And while she loved us all in the family, even the dog, she was really the girls’ cat.
Oh, did that cat love her girls. She was sweet with Jaz. She tolerated his pokes and pulls, and allowed him to carry her around.
But the girls were HER girls.
She slept with them. Played with them. Followed them everywhere around the house. Sat on the edge of the bathtub and literally drank their bath water.
She was patient and sweet, loving and gentle. She never bit them, scratched them, or showed her annoyance.
At our house in Northern Virginia, she paced by the glass door waiting for Miss C to return home from school, and climbed their bunk bed and allowed them to build blanket fortresses and pillow castles around her.
Beyond the occasional slices of tuna or new scratching post, perhaps the most exciting thing to happen to Ellie was her move to Germany.
After all, Ellie was an indoor cat. She never expressed an interest to go outside and hunt. Before the move, her only trips were to the vet. Yet, earlier this year, she made the move with us, and she and Kiwi flew across the Atlantic Ocean.
And once in Germany, they lived for a month in a high-rise hotel where their litter box was refreshed multiple times a day, they got an abundance of treats, and they got to watch the world from the highest window ever.
It could have been really stressful for them, but as long as she was able to sleep on the foot of the bed with her girls, Ellie was fine.
But even so, I know Ellie was glad to finally settle into our new home in Germany. She had plenty of rooms to explore, and lots of windows and sunbeams. We purchased them a tall wicker cat tree, and pushed it into one of the sunniest corners in the house, and it became one of her most favorites spots for a nap.
I have thousands of selfies and videos of Ellie, captured over the years by Martin, me, and the girls, each a testament to the love and attention she felt every single day of her life.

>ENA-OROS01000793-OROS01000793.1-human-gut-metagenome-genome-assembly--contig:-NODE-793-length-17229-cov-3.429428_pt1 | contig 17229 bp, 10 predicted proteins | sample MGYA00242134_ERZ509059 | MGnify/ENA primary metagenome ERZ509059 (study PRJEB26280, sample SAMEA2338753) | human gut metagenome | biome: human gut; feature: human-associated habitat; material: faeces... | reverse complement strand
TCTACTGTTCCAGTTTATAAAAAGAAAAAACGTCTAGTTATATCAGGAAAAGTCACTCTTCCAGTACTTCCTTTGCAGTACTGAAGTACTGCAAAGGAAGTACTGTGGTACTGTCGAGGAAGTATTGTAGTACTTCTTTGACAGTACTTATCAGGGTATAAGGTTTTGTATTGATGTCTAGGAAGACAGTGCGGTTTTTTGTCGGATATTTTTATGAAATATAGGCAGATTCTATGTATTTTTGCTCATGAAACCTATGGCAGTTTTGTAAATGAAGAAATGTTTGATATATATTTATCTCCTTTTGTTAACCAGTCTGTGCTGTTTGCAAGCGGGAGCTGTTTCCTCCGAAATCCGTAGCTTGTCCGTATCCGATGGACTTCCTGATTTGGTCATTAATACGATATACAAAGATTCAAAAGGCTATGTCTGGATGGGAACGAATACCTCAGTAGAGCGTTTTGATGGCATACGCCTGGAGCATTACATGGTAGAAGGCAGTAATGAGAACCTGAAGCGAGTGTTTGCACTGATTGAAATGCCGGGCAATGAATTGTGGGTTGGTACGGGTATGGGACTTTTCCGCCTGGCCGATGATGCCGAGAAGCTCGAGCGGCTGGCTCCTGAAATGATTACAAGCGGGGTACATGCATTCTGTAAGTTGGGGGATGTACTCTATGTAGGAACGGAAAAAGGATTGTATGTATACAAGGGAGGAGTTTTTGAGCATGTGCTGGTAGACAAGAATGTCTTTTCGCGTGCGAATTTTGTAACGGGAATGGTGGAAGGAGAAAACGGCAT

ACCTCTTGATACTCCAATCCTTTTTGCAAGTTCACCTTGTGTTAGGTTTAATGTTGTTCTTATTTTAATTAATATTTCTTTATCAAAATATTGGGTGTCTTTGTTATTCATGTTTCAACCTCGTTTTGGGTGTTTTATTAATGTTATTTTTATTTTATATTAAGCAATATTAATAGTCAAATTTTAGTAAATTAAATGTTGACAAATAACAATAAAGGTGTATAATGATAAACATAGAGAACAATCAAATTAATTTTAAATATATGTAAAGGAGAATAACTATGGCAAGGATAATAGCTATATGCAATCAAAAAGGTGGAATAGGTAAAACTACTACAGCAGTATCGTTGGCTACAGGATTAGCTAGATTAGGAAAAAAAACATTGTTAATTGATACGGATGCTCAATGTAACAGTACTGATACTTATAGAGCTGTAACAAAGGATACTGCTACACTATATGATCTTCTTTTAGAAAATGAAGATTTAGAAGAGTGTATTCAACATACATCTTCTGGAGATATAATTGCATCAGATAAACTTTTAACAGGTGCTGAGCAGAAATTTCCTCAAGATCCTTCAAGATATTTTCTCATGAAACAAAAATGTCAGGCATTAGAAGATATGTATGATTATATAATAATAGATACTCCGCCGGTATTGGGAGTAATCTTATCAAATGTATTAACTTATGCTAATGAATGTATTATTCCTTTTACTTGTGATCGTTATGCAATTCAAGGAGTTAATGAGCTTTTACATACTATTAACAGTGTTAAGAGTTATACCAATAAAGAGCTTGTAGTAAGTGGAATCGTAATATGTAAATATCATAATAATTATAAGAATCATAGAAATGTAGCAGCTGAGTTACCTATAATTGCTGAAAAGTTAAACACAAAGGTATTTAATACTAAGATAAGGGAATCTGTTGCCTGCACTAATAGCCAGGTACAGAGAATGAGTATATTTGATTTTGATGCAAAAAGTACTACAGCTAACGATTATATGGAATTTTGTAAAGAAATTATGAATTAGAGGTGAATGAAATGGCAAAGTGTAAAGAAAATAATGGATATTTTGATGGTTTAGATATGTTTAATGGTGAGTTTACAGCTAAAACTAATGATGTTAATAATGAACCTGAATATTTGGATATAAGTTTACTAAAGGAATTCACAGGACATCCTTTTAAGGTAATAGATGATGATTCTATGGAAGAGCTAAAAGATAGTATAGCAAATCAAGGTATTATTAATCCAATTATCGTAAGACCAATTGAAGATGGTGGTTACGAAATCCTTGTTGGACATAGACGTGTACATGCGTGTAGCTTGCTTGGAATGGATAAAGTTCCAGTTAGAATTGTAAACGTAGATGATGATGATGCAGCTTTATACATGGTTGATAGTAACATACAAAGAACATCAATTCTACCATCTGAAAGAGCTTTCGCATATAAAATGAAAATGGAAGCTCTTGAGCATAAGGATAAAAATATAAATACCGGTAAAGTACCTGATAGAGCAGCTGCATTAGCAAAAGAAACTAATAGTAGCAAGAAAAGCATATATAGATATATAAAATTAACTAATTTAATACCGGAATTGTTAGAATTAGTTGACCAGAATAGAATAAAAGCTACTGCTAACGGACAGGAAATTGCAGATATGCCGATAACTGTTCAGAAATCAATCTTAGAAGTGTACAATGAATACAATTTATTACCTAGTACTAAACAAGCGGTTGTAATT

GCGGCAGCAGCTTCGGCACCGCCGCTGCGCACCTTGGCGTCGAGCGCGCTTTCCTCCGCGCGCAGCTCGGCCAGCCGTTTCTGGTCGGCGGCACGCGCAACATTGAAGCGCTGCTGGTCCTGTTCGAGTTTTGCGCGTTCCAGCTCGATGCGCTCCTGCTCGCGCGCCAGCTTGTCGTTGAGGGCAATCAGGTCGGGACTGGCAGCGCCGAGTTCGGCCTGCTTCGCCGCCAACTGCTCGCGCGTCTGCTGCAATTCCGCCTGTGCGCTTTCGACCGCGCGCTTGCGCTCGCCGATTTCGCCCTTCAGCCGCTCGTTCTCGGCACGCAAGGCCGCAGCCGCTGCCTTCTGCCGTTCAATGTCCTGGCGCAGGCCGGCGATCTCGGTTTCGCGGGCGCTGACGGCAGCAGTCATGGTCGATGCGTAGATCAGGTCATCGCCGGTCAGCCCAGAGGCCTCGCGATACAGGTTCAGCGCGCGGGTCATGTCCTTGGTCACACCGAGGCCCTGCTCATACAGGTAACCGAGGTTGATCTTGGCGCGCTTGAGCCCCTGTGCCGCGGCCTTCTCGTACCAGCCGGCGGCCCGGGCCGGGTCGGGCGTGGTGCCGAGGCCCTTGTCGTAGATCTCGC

Her food dish was always full, and water was always aplenty.
She always had a warm place to sleep, and a person nearby ready to scratch her ears. She licked our toes and groomed us, and made it clear she loved us, too.
She never spent a single night alone, and never felt fearful or abandoned.
She more than likely contracted the virus as a little kitten, perhaps passed along by her mother, and it stayed dormant in her body all these years, until something triggered it to attack her body within days.
She was rushed to the animal hospital in the middle of the night, and was given loads of oxygen and nutrients while they ran every test imaginable to figure out how to help as her systems began to shut down.
And when the inevitable became clear, she had a family of five rush to her side.
The very last thing she felt were all our hands on her body as two brave girls whispered all their love into her ears.
And the very last person she saw was Martin, who stayed with her until the very end.
Ellie the Cat, you won’t be forgotten. We love you.